Rorate Caeli

If not Ecône..., Constantinople?...

Some interesting words from an exclusive interview of Patriarch Bartholomeos with the semi-official daily of the Italian Episcopal Conference, Avvenire:

This morning's speeches and the joint declaration that you have undersigned sounded "lofty" and certainly promising. You have even spoken of the future, regarding the [future] steps?

Regarding this, I can say that I have spoken to His Holiness about something, something we can do. I have made him an offer about which I cannot yet talk, while we wait for an official response in this sense; however, I can say that His Holiness displayed great interest and welcomed the offer favorably. We hope that it can be accomplished, because it truly follows the prospects of that ecumenical progress which, as we have affirmed and even written in the Joint Declaration, we both are determined to pursue.

13 comments:

Guadalupe Guard said...

What does it profit a pope to lose one's soul for Istanbul? I pray that's not the case. (Maybe the loss of some honor but not the soul).

Cerimoniere said...

Maybe this is about the universal indult too! Perhaps Bartholomew wants it as much as we do, so he doesn't have to suffer the embarrassment of pretending to take the modern liturgy seriously...

Mercurius said...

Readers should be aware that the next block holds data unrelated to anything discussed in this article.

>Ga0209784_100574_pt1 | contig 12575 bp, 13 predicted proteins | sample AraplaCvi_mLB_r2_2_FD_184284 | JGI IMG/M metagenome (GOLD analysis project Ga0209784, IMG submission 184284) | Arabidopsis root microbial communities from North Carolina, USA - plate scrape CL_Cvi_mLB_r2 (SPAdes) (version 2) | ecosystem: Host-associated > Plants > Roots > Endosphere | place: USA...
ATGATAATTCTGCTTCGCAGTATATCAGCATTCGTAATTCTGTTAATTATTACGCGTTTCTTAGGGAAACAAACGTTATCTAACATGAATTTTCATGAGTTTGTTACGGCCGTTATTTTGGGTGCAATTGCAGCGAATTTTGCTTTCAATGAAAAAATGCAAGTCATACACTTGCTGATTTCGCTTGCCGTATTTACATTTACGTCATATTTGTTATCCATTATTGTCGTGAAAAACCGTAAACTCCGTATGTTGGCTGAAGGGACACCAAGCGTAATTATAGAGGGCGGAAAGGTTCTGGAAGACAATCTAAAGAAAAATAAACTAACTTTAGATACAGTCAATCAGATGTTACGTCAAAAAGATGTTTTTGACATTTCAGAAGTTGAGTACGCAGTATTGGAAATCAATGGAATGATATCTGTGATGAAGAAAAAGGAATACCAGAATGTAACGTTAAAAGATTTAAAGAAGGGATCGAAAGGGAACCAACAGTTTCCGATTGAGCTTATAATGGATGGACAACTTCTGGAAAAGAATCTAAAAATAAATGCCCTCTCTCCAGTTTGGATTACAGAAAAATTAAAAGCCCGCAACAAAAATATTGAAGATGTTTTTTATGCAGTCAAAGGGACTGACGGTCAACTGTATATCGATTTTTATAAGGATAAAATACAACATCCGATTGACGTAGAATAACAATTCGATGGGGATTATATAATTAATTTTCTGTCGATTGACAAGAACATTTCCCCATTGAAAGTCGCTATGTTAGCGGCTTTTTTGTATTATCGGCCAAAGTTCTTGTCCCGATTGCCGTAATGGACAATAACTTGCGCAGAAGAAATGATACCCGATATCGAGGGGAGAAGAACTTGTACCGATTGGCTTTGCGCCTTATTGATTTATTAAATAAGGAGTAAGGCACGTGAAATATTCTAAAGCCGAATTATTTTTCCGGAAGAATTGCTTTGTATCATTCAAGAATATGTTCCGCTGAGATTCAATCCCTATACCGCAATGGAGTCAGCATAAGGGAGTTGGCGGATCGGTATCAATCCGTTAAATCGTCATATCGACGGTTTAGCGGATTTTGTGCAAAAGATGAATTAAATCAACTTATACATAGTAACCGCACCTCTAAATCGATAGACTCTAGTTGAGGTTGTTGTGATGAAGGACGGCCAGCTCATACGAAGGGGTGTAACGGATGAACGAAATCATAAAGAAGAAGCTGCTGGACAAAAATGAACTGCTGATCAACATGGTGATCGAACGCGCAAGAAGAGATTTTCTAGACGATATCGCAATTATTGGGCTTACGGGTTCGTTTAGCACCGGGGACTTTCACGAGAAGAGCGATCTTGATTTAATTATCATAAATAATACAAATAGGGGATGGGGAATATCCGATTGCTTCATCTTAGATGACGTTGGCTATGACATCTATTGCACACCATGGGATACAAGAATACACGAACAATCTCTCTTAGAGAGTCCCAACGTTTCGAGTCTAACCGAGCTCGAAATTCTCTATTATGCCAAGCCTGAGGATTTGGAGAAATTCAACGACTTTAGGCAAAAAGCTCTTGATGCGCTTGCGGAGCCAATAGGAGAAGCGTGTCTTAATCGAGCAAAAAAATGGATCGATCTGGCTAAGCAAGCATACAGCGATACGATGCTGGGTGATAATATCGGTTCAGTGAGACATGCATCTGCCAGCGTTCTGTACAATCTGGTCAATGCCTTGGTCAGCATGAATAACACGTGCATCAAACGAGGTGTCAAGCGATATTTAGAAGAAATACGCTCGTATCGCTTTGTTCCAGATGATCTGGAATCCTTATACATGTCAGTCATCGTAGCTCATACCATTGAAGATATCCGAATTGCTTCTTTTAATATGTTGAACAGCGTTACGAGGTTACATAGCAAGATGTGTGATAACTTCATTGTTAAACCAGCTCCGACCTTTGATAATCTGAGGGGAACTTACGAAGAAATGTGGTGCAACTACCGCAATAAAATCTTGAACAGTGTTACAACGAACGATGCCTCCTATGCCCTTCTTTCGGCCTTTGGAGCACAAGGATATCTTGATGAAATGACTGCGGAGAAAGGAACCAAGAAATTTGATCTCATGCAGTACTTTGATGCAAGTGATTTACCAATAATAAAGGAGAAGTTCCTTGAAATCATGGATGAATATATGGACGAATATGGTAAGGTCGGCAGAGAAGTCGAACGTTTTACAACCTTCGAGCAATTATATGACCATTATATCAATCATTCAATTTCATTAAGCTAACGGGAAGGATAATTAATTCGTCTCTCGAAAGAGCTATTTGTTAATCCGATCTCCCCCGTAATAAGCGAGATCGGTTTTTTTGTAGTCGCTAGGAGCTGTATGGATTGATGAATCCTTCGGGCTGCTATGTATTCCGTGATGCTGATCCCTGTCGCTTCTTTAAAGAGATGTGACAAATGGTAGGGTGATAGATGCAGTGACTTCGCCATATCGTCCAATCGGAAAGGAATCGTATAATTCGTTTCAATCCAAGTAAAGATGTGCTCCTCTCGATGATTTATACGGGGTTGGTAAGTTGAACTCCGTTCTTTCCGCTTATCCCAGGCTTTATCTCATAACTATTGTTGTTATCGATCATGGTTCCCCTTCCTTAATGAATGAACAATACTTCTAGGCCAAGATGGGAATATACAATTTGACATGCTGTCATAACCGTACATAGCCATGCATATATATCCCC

The direct control of the Pope on the election and consecration of bishops, the various liturgical laws and regulations and so forth are his right and duty as Patriarch of 'the latins'.

For the last 1000 years, the role of the Bishop of Rome as 'Vicar of Christ' and as 'Patriarch of the West' became indistinguishable since there were no ancient eastern churches in communion with the See of Rome for hundreds of years.

What the eastern churches (especially the Patriarcates) deserve is their legitimate independence in government but in matters which affect the whole Church then the Bishop of 'elder' Rome would have the FINAL say. Rome has Spoken. This is especially true in case of division or conflict between chrurches regarding different matters; the Pope would be the final arbiter.

This does not reduce the power of the Pope in the West but extends it - in a traditional way - to the East.

Michael said...

BXVI should replace the Novus Ordo with the Liturgy of St. John Chrysostom, while still making the TLM universally available. Two birds, one stone, less modernism.

Bare Ruin'd Choirs said...

Actually, Michael, introducing the Liturgy of St. John Chrysostom in the Latin Church strikes me as the very essence of modernism.

Ad Orientem said...

Michael,
While I appreciate the obvious compliment to our liturgical tradition, your suggestion is a very very bad idea. It would an attempt to do the West what the Roman Church has long attempted to do to the Eastern Churches. Namely to subvert the local and legitimately developed rite in favor of a foreign one. The Byzantine Rite is one that carries with it its own peculiar spirituality that is alien to that of the Latin West. Far better that the West restore its own liturgical traditions than try to import one from the East. This is not a blanket endorsement of the 1962 Missal. The fathers of V-II were correct that the Roman Rite had become cumbersome and top heavy over the course of centuries of add ons. It needed some tweeking and a little trimming. But it certainly did not warrant being overthrown in favor of some weird quasi Protestant liturgy cooked up by a committee of highly dubious characters.